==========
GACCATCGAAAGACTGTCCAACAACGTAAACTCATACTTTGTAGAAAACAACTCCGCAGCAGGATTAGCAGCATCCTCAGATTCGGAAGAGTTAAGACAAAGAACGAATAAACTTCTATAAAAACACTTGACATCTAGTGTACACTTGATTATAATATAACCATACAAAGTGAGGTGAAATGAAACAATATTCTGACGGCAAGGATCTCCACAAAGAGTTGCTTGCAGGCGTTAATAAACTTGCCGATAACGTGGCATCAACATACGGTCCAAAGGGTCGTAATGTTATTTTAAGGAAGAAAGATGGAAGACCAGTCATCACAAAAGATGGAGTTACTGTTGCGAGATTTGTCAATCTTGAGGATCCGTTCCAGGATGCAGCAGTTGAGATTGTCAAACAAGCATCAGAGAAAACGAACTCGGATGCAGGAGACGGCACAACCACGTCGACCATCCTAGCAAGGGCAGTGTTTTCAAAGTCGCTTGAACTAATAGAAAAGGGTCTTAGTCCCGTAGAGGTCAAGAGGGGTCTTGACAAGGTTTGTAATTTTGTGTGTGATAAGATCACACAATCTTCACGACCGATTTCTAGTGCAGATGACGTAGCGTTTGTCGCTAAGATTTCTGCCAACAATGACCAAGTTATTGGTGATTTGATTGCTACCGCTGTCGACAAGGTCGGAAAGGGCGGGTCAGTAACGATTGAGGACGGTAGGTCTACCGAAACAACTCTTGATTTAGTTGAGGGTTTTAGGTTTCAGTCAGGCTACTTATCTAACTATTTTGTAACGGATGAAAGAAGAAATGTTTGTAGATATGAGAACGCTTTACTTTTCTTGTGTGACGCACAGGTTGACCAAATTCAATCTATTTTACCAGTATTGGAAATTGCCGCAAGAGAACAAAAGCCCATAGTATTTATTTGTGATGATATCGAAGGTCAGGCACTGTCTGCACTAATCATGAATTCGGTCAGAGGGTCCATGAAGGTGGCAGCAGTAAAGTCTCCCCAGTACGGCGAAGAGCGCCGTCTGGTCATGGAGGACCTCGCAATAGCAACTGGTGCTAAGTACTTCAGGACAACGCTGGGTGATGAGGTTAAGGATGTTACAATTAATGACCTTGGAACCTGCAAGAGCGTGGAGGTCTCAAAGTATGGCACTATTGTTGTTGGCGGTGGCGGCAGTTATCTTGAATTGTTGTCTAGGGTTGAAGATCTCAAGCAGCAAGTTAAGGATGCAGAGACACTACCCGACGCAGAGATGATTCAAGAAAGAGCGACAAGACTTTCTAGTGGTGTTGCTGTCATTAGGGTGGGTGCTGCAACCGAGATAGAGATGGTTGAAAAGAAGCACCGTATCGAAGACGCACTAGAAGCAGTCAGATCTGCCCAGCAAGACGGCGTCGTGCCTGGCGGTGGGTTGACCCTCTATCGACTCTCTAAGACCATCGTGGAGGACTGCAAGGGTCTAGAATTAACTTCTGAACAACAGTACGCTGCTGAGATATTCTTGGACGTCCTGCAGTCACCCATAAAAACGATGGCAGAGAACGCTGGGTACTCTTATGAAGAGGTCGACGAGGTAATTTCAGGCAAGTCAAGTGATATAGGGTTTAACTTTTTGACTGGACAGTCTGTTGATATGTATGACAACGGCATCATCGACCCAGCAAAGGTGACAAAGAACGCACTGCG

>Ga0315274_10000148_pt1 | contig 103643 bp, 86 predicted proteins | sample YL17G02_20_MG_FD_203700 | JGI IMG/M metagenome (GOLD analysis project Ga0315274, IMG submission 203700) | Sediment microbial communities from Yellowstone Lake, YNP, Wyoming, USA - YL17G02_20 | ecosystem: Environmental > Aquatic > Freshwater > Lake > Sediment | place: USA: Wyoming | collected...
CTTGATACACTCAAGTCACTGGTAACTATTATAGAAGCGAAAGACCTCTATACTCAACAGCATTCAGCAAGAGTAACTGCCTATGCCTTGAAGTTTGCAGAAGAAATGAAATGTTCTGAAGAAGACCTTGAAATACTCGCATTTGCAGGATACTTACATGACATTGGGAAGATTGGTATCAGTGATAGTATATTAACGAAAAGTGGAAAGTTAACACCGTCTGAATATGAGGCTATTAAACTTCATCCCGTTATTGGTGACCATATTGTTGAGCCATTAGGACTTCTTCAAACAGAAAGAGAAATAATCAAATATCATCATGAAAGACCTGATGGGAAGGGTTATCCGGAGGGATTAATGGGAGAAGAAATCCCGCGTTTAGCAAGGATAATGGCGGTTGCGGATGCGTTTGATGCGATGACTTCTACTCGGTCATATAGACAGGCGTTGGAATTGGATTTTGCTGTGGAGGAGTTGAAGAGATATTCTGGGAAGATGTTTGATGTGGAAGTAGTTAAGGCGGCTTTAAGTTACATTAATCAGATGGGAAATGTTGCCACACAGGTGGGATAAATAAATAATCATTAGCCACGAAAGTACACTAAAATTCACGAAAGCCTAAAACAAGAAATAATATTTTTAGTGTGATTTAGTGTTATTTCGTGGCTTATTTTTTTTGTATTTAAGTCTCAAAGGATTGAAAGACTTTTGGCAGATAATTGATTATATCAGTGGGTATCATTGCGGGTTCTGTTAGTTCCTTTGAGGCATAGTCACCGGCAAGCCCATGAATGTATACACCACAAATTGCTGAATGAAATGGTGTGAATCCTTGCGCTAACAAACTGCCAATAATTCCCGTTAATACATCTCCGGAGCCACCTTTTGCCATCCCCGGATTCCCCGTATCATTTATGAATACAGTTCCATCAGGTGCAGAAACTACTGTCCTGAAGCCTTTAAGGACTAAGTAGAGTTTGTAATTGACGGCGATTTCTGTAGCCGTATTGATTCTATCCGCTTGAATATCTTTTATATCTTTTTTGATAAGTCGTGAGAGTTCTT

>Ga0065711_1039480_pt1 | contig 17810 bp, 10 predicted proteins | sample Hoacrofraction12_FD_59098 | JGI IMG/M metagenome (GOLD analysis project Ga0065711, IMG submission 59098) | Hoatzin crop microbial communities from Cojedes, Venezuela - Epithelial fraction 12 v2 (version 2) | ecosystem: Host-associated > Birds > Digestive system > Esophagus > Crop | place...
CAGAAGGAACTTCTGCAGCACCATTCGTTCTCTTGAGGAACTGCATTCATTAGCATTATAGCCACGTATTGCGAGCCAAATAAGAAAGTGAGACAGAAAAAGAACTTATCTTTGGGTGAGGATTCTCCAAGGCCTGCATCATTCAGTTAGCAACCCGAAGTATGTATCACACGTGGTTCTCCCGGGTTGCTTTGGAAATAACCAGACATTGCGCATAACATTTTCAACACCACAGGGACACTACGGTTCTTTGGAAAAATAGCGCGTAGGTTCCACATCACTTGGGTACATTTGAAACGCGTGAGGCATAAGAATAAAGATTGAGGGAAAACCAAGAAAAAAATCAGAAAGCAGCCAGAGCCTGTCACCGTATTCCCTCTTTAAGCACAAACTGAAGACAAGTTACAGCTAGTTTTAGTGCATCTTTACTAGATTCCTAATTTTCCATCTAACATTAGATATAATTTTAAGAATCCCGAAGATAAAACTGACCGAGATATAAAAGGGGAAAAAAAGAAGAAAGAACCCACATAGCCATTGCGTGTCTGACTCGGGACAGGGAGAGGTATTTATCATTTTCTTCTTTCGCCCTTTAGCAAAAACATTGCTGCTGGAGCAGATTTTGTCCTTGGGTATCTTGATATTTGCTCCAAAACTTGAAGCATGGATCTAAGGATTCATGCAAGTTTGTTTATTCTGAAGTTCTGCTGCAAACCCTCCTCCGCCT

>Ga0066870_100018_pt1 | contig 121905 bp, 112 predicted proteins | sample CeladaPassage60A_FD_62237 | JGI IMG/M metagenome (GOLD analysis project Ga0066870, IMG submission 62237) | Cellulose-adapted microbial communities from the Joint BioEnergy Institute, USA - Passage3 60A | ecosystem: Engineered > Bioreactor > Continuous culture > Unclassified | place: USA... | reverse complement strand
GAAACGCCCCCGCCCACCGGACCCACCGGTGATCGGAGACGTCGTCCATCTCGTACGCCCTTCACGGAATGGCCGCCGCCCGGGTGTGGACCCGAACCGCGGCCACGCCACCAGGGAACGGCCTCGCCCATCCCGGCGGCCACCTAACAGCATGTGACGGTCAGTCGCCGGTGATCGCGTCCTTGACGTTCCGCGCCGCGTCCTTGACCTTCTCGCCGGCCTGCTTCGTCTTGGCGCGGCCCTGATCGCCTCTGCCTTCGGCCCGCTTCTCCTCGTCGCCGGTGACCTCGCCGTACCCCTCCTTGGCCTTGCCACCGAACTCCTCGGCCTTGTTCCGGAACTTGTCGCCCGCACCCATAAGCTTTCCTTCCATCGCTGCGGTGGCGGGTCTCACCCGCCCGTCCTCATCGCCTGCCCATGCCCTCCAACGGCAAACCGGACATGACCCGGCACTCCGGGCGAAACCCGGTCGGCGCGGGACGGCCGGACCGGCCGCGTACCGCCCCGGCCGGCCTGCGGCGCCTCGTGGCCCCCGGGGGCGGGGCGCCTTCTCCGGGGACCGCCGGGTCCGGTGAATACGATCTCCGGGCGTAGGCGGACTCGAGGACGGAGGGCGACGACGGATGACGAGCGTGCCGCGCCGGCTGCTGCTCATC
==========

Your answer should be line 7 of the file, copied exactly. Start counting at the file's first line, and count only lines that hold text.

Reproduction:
GAAACGCCCCCGCCCACCGGACCCACCGGTGATCGGAGACGTCGTCCATCTCGTACGCCCTTCACGGAATGGCCGCCGCCCGGGTGTGGACCCGAACCGCGGCCACGCCACCAGGGAACGGCCTCGCCCATCCCGGCGGCCACCTAACAGCATGTGACGGTCAGTCGCCGGTGATCGCGTCCTTGACGTTCCGCGCCGCGTCCTTGACCTTCTCGCCGGCCTGCTTCGTCTTGGCGCGGCCCTGATCGCCTCTGCCTTCGGCCCGCTTCTCCTCGTCGCCGGTGACCTCGCCGTACCCCTCCTTGGCCTTGCCACCGAACTCCTCGGCCTTGTTCCGGAACTTGTCGCCCGCACCCATAAGCTTTCCTTCCATCGCTGCGGTGGCGGGTCTCACCCGCCCGTCCTCATCGCCTGCCCATGCCCTCCAACGGCAAACCGGACATGACCCGGCACTCCGGGCGAAACCCGGTCGGCGCGGGACGGCCGGACCGGCCGCGTACCGCCCCGGCCGGCCTGCGGCGCCTCGTGGCCCCCGGGGGCGGGGCGCCTTCTCCGGGGACCGCCGGGTCCGGTGAATACGATCTCCGGGCGTAGGCGGACTCGAGGACGGAGGGCGACGACGGATGACGAGCGTGCCGCGCCGGCTGCTGCTCATC